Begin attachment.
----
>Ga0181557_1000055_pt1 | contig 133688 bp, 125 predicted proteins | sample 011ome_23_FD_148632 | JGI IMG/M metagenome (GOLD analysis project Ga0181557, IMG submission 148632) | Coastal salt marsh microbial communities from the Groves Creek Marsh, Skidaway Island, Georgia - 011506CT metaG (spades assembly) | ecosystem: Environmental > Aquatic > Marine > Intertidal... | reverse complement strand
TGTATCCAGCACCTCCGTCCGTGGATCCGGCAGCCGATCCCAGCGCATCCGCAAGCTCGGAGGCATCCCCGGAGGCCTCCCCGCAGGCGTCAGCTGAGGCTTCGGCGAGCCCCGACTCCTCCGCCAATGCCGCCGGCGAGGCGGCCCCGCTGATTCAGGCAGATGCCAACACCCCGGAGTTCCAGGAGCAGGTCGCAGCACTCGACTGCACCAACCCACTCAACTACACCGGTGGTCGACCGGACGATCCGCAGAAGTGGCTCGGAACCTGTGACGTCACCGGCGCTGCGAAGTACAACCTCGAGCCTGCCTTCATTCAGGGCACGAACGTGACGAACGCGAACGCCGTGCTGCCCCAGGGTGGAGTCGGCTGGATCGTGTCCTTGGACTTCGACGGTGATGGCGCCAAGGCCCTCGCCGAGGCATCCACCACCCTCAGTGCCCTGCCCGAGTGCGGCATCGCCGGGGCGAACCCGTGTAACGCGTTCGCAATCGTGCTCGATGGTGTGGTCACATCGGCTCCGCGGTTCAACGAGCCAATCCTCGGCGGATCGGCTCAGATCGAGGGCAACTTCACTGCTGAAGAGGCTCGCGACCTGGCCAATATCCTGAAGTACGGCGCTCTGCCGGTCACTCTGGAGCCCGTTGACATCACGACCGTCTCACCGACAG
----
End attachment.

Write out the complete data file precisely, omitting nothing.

>Ga0181557_1000055_pt1 | contig 133688 bp, 125 predicted proteins | sample 011ome_23_FD_148632 | JGI IMG/M metagenome (GOLD analysis project Ga0181557, IMG submission 148632) | Coastal salt marsh microbial communities from the Groves Creek Marsh, Skidaway Island, Georgia - 011506CT metaG (spades assembly) | ecosystem: Environmental > Aquatic > Marine > Intertidal... | reverse complement strand
TGTATCCAGCACCTCCGTCCGTGGATCCGGCAGCCGATCCCAGCGCATCCGCAAGCTCGGAGGCATCCCCGGAGGCCTCCCCGCAGGCGTCAGCTGAGGCTTCGGCGAGCCCCGACTCCTCCGCCAATGCCGCCGGCGAGGCGGCCCCGCTGATTCAGGCAGATGCCAACACCCCGGAGTTCCAGGAGCAGGTCGCAGCACTCGACTGCACCAACCCACTCAACTACACCGGTGGTCGACCGGACGATCCGCAGAAGTGGCTCGGAACCTGTGACGTCACCGGCGCTGCGAAGTACAACCTCGAGCCTGCCTTCATTCAGGGCACGAACGTGACGAACGCGAACGCCGTGCTGCCCCAGGGTGGAGTCGGCTGGATCGTGTCCTTGGACTTCGACGGTGATGGCGCCAAGGCCCTCGCCGAGGCATCCACCACCCTCAGTGCCCTGCCCGAGTGCGGCATCGCCGGGGCGAACCCGTGTAACGCGTTCGCAATCGTGCTCGATGGTGTGGTCACATCGGCTCCGCGGTTCAACGAGCCAATCCTCGGCGGATCGGCTCAGATCGAGGGCAACTTCACTGCTGAAGAGGCTCGCGACCTGGCCAATATCCTGAAGTACGGCGCTCTGCCGGTCACTCTGGAGCCCGTTGACATCACGACCGTCTCACCGACAG